JGC and NEC collaborate on Industrial IoT and artificial intelligence

JGC and NEC collaborate on Industrial IoT and artificial intelligence

JGC and NEC collaborate on Industrial IoT and artificial intelligence
JGC and NEC collaborate on Industrial IoT and artificial intelligence

JGC Corporation, the engineering firm behind many of the world’s chemical and nuclear power plants, has announced an Industrial Internet of Things (IIoT) collaboration with IT solutions provider NEC. 

The two giants of Japanese engineering are joining forces in a partnership that could have a meaningful impact on plant operations around the world. JGC and NEC will collaborate for the next generation of smart plants across industries including chemical, nuclear power and oil refinement.

IoT and AI to monitor abnormalities in plant operations

The deal will see the two develop connected systems, combining IoT sensors with artificial intelligence (AI) to detect and monitor abnormalities in plant operations. It comes at a time when suppliers in the energy and chemical industries are seeking to lower costs for maintenance and operations, minimize outages and improve safety and insight.

This is especially the case for JGC customers in emerging economies, where maintaining stable operations and efficiencies can be undermined by a lack of skilled plant operators. The joint offering JCG and NEC hope to provide will combine the two companies’ existing services, utilizing IoT and AI to bridge that gap.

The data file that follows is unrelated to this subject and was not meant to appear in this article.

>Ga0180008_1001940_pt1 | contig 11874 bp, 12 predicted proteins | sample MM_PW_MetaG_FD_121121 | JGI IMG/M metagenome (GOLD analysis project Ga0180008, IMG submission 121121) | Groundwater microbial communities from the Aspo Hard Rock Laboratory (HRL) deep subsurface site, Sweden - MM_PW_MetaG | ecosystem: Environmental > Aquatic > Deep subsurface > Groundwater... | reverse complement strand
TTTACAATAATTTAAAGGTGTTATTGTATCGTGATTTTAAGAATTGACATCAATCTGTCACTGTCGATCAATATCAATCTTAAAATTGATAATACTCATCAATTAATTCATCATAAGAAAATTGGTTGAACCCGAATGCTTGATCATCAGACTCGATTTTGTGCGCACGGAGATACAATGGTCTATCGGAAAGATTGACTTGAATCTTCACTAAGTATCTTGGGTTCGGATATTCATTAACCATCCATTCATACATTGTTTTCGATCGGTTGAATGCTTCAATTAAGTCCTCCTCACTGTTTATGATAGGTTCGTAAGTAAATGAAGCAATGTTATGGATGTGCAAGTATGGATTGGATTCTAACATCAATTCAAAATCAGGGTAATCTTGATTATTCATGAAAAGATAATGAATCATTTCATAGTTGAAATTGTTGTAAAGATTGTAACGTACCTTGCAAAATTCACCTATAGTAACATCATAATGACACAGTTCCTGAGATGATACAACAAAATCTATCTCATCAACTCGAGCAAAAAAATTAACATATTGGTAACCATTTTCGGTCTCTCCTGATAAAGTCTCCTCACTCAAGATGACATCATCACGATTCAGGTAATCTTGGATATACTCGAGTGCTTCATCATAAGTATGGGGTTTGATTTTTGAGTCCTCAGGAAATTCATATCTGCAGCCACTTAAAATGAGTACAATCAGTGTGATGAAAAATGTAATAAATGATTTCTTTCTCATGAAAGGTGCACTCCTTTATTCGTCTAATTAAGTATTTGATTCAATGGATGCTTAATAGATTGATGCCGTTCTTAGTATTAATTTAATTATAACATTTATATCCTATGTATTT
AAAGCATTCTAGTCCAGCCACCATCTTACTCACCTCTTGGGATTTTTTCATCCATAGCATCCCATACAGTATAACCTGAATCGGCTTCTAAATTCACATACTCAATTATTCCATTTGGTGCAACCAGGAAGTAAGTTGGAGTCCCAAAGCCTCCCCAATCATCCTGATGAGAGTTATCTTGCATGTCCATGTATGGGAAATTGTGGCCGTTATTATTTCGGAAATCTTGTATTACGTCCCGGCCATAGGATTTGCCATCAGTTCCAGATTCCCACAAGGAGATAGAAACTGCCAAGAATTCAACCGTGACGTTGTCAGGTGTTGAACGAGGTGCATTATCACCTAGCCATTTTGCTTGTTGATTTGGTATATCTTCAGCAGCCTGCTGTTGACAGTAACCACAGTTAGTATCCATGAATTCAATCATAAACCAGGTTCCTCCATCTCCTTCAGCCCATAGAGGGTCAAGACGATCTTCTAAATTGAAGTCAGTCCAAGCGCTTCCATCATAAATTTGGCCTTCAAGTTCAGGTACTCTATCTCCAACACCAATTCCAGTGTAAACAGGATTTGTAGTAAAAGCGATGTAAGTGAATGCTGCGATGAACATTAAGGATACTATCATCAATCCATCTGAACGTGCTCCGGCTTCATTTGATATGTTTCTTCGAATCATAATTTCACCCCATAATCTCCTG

Read more: GE uses IoT to revolutionise power plants

Currently, NEC provides IT systems that monitor power plants and provide energy demand forecasts through its three main industry offerings: ‘System Invariant Analysis Technology’, ‘Heterogeneous Mixture Learning Technology’ and ‘NEC the Wise‘. The latter is a suite of proprietary AI technologies designed for customers operating power, oil, and chemical plants.

JGC and NEC services will automate early prevention

The full package of data services the partnership with JGC will provide is expected to be much broader in scope. Enhanced data coverage will shorten the time it takes to pick up and analyze abnormal signs, while the combination of IoT technology and NEC’s AI is anticipated to quickly identify causal relationships between abnormalities and operating data.

Watch: VIDEO: Manufacturers; who owns the IIoT data you collect?

In a statement, NEC suggests that this will “contribute substantially to trouble avoidance and the mechanization and automation of early prevention.”

The two companies have already received orders for their combined plant operation data analysis service. They plan to provide services to 30 plants in Japan and around the world within the next two years.

Read more: Honeywell and Aereon aim to boost IIoT adoption in oil and gas

Another operator applying IoT technology to problems faced by power stations is GE. Among the industrial firm’s clients is the Whitegate gas combined-cycle power plant in Cork, owned by Bord Gáis Energy.

Back in 2015, GE developed an energy management solution to help the Whitegate plant reduce costs and cut inefficiencies in the face of European government regulations. The Whitegate power plant now makes better decisions with the management of big data: